JM: These observations in East Harlem were more like 5 years ago, but that's how fast this stuff is changing.

Your book ends up being very much about racism. Was that something you expected going into it? In general, what did you expect to find when you began the book, and where did you get surprised--or not surprised?

DWG: I moved to New York in 1995 and have learned a lot about the city in my time here, so I certainly expected that race would come up as an issue. I think when I started this book I really wanted to stick to the fact that, at its heart, gentrification is a class issue. But that fact alone ignores this country’s, and this city’s, history with a host of discriminatory practices in housing and business. So in the US, and in New York, we cannot extract the race issue from the class issue. They are, in effect, one in the same.

The fact that stood out to me is that the real problem is the institutional racism — much more so than interpersonal racism. Very few people I talked to expressed racism or bigotry. The problem to solve is the historical, institutionalized systems that have disenfranchised New Yorkers over generations. (Redlining, etc.) Those practices still matter because they still affect individuals and families today — and in some cases those practices are still out there! Which is completely true and terrifying.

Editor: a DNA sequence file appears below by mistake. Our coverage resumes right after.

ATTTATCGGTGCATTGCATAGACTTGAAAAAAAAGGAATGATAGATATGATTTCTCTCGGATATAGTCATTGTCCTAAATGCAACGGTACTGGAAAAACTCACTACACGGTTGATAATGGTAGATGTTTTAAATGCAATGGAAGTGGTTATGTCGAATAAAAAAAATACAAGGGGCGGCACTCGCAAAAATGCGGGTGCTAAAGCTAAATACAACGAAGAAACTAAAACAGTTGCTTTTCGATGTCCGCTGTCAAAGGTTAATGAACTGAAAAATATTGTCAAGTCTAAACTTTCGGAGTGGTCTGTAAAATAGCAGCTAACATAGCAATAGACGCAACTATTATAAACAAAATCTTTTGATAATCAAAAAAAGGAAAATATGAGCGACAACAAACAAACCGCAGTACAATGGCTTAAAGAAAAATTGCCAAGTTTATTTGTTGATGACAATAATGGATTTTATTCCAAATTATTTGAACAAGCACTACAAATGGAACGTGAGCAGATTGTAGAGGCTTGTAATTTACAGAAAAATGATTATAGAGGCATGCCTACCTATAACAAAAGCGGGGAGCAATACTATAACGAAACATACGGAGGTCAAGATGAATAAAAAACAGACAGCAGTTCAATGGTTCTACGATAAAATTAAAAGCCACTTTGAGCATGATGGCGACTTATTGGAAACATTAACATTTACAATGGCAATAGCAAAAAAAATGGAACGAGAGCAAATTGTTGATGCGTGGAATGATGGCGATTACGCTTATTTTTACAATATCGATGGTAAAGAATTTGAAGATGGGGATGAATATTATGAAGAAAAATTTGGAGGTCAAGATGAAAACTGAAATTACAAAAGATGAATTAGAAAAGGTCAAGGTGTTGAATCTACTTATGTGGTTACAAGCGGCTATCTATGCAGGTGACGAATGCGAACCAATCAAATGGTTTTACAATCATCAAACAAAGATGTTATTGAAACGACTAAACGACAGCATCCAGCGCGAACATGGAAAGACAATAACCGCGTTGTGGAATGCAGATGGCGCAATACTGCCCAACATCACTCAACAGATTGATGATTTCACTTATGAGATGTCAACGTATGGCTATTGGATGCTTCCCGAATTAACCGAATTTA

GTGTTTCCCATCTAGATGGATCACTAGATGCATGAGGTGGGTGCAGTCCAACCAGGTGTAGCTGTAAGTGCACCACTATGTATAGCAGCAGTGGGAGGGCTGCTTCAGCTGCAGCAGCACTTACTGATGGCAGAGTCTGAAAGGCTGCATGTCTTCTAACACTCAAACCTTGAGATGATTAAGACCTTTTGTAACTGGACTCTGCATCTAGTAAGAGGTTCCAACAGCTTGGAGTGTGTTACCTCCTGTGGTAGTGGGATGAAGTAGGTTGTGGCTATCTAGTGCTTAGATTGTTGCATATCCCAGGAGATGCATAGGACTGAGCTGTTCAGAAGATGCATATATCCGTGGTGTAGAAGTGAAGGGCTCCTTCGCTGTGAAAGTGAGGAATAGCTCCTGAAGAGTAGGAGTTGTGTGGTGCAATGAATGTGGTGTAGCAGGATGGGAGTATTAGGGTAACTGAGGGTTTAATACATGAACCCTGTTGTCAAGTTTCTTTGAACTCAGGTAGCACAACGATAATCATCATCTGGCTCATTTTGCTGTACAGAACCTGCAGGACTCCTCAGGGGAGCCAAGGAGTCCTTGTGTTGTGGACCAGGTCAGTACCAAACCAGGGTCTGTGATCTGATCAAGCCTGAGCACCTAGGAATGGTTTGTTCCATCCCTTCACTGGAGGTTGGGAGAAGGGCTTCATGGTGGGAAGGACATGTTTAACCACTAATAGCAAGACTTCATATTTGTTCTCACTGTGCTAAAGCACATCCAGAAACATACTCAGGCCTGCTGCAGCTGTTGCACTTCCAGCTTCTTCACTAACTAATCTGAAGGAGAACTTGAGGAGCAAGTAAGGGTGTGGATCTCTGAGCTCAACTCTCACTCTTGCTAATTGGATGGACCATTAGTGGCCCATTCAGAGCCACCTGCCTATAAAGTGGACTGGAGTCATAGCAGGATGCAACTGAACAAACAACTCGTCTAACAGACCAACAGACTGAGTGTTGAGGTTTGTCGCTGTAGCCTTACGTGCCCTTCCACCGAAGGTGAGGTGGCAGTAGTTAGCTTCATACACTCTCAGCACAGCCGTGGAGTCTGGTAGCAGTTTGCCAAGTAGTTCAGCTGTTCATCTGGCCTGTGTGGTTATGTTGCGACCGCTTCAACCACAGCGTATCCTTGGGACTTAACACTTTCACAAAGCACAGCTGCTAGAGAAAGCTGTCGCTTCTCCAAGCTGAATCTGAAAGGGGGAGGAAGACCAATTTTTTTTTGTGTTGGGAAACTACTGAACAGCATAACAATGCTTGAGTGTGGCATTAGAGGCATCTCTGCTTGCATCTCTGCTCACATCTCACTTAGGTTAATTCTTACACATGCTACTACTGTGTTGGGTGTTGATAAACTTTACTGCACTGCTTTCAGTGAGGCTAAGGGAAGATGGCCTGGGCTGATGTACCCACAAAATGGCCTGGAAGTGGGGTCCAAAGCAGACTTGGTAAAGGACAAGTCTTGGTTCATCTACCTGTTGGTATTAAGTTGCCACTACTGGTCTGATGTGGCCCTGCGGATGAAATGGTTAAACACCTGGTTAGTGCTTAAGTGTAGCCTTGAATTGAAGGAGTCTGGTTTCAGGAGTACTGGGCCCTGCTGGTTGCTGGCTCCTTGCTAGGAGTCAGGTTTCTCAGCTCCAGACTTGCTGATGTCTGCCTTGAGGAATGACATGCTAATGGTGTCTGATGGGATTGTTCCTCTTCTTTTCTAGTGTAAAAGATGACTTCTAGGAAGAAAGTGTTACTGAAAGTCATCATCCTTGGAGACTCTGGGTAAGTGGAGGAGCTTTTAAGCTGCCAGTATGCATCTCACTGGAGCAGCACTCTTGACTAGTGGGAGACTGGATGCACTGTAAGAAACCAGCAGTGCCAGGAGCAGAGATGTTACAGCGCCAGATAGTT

JM: One piece that doesn't come up so much in your book is the impact of gentrification on small businesses.

DWG: In terms of small business, two interviewees were important for me--Tarek Ismail and Barbara Schaum.

Barbara has been a leather worker on the Lower East Side/East Village for nearly 40 years, and I think she speaks to a lot of change from the point of view of a small business owner entrenched in her community.